One year ago today Sarah and I were sitting in the ER trying to process the news that she was in serious danger from a crisis health situation we had no idea was brewing. I can still hear the surgeon’s words “you both need to understand how serious this is.” My ears heard what he said and my brain thought it comprehended it, but I had no idea just how deep and long the valley of the shadow of death would end up being. Yet, the Lord was and is my faithful Shepherd.
As I continue to reflect back on everything that happened last year I recognize ever more clearly God’s mercy and grace. Had we known everything that was yet to happen we would not have been able to face it. Thankfully for us, God’s grace is sufficient for one day at a time and as James 4:13-15 reminds us of our limited perspective of time anyways. How much better it is to rest in new mercies each morning! At the same time too, each successive challenge and trial prepared us for one yet to come. I’ve written before about that especially in regard to our three miscarriages. Sarah wrote last year “God is the author of life” and I know that Sarah is now more alive in heaven than she ever was on earth. Going through trials can tempt us to have an egocentric perspective where it becomes all about us and “why me.” We should strive instead to have a theocentric perspective and recognize that our sovereign, all-loving God is at work for His glory and our good. Our trouble comes so often when we only think of what is “good” from our perspective, not from the eternal and omniscient perspective of God.
As finite humans we often struggle to understand an infinite God and His workings. Add in our feeble emotions and we can quickly lose perspective of what is right and true. This is where we have to consciously preach truth to ourselves from God’s Word.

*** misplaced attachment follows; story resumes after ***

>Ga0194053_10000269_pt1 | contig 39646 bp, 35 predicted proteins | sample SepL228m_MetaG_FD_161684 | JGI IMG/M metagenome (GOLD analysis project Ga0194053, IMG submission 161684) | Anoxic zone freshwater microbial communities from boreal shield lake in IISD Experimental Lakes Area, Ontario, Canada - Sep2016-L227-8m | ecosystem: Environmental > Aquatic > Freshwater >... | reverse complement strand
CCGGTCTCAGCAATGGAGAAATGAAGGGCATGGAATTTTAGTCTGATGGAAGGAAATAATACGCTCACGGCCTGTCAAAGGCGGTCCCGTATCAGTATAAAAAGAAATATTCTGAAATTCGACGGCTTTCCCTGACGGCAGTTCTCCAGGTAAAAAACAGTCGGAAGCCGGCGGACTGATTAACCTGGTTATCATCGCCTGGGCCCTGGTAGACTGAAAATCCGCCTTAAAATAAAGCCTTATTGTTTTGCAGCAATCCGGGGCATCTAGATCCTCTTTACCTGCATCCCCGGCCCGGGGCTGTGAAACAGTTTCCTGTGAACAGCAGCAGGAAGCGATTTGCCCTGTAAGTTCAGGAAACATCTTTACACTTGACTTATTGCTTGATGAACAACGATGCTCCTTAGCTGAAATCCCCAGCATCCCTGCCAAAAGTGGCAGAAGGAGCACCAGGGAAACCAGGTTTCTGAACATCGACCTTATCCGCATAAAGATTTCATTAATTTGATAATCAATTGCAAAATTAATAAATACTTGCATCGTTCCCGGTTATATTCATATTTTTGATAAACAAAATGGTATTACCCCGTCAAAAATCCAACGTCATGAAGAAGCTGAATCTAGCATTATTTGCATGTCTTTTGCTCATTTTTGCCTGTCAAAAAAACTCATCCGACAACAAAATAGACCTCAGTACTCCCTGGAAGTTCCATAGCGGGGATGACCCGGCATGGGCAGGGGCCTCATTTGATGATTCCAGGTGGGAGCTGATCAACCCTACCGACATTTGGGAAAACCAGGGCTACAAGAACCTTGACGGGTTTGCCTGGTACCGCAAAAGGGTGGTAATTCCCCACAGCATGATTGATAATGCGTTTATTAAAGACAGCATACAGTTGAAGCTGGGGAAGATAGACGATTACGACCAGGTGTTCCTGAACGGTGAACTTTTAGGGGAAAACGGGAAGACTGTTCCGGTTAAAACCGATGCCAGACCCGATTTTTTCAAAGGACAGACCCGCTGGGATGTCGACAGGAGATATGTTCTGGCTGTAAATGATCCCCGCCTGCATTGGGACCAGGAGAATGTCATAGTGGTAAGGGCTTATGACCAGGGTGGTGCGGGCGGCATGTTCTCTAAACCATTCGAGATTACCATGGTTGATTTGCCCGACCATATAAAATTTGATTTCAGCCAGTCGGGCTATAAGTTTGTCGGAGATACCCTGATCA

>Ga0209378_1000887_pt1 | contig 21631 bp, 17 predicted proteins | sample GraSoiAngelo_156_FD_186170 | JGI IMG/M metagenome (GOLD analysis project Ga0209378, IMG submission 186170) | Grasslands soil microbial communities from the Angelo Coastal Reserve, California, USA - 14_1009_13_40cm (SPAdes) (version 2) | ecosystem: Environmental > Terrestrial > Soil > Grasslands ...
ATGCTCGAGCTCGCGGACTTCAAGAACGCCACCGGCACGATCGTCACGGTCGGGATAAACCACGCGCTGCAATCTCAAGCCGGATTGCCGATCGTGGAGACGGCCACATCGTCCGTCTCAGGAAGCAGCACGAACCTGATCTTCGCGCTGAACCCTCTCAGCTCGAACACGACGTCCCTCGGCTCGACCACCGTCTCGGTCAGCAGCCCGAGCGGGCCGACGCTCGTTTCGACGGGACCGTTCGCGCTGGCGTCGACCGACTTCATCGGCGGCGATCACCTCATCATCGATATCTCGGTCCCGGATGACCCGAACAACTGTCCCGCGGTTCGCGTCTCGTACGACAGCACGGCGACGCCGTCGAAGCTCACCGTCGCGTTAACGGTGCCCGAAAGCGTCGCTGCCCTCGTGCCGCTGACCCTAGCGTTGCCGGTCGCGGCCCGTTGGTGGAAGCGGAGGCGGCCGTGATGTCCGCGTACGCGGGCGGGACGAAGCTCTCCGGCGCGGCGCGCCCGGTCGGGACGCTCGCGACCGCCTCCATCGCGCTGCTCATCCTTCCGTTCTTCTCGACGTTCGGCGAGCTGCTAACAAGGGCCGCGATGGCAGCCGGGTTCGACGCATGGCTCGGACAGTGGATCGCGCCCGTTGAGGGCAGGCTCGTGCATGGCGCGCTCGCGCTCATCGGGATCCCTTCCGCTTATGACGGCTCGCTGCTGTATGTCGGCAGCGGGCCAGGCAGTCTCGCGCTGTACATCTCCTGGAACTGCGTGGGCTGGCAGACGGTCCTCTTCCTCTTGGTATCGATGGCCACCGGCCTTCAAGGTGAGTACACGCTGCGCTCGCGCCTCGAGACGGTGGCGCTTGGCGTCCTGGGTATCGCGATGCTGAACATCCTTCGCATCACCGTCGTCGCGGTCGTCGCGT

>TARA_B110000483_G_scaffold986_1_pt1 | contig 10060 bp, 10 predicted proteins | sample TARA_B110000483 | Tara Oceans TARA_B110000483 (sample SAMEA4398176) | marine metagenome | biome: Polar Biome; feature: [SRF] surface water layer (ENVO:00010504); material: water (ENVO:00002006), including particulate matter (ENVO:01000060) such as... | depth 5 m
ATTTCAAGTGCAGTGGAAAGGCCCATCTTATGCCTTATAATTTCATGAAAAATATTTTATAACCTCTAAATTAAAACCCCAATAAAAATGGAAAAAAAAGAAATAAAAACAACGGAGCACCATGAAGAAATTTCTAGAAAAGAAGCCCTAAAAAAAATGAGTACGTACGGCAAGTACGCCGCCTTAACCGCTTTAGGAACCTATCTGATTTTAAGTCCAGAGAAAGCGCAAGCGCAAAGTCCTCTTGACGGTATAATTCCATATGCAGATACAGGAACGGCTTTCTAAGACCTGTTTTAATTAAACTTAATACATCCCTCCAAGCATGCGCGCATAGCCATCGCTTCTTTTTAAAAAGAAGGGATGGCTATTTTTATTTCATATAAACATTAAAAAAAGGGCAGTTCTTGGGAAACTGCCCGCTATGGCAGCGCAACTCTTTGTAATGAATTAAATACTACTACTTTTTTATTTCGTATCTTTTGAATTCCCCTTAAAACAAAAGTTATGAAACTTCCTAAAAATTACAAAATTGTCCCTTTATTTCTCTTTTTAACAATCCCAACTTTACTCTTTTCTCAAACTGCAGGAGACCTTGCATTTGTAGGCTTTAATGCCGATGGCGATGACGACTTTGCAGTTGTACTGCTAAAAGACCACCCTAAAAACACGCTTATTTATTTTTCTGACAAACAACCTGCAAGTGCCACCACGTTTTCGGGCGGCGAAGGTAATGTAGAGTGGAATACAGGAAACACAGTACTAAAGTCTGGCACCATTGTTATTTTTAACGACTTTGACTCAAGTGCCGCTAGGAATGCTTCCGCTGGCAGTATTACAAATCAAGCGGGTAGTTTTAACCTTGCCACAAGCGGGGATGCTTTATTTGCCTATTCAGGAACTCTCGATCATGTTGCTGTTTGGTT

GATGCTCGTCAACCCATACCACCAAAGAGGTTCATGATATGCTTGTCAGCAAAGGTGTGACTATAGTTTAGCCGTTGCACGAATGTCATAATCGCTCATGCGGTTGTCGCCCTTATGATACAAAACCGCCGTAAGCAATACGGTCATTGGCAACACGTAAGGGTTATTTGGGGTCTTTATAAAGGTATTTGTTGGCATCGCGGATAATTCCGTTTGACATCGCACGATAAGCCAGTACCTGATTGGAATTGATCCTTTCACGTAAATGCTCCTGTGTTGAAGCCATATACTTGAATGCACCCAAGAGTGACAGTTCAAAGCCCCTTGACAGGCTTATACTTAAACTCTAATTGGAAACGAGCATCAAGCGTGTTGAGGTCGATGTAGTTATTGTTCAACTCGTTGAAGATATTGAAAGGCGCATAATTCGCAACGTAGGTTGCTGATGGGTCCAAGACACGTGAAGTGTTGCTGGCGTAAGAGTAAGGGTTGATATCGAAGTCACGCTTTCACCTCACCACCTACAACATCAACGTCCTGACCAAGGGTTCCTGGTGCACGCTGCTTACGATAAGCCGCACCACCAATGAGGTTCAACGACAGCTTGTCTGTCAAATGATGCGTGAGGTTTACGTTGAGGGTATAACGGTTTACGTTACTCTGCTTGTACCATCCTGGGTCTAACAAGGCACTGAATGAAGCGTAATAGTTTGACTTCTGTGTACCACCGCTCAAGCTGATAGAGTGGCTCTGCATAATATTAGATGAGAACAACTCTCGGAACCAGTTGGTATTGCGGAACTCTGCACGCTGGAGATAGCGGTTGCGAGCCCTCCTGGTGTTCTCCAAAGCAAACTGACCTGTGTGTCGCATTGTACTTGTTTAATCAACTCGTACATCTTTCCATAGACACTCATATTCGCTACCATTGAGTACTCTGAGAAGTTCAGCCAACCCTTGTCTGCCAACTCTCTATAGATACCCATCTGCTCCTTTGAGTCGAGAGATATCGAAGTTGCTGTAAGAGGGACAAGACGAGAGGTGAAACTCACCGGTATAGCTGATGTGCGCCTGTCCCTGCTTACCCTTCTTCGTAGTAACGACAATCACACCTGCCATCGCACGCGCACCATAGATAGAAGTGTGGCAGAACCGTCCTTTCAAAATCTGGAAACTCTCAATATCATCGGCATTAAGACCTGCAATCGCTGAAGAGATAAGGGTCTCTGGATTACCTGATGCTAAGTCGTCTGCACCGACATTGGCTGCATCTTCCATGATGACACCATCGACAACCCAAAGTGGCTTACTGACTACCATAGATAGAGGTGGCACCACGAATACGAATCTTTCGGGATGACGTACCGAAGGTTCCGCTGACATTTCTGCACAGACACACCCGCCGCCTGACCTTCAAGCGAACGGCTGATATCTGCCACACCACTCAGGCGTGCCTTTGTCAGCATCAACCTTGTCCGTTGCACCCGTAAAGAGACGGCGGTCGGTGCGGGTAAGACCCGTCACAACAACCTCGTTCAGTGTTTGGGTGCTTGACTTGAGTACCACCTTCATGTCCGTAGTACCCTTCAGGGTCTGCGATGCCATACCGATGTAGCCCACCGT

Our heart says God must not love us to let us go through trials. God’s Word says in Eph. 2:4 “But God, being rich in mercy, because of the great love with which he loved us,”. Our heart says God must not be in control. Jesus said in John 9:3 about the man born blind “that the works of God might be displayed in Him” explicitly meaning every sickness and disability is under His control. Our heart says God doesn’t really care about me and my circumstances. Jesus says in Matthews 10 that not even a sparrow falls to the ground without His knowledge and “you are of more value than many sparrows.” Our heart says God doesn’t understand my pain. Romans 8:32 says “He who did not spare his own Son but gave him up for us all, how will he not also with him graciously give us all things?”
Our heart says “why?” God’s Word replies to “what ultimate end” in James 1:2-4 “Count it all joy, my brothers, when you meet trials of various kinds, for you know that the testing of your faith produces steadfastness. And let steadfastness have its full effect, that you may be perfect and complete, lacking in nothing.”
I could go on and on, but this is how I remind myself what is true when my heart and emotions struggle to remember. Whether we realize it or not we are always meditating on something. Much of the time it’s what might be called “self-talk” and much of the self-help world today tries to just tell you how to think positively to impact this. Christians don’t have to conjure up anything on our own because we have the “living and active Word of God.” This is how Ephesians 5 talks about the “washing of water of the Word” when our minds are so saturated with truth that there is little ability for lies and error to take root.
It’s been said before that either you’re in a trial or you’re getting ready to go into one. I encourage you to likewise consciously preach truth unto yourself. Only the words of God have the power to transform you and your circumstances.
“Remember your word to your servant, in which you have made me hope. This is my comfort in my affliction, that your promise gives me life.” – Psalm 119:49-50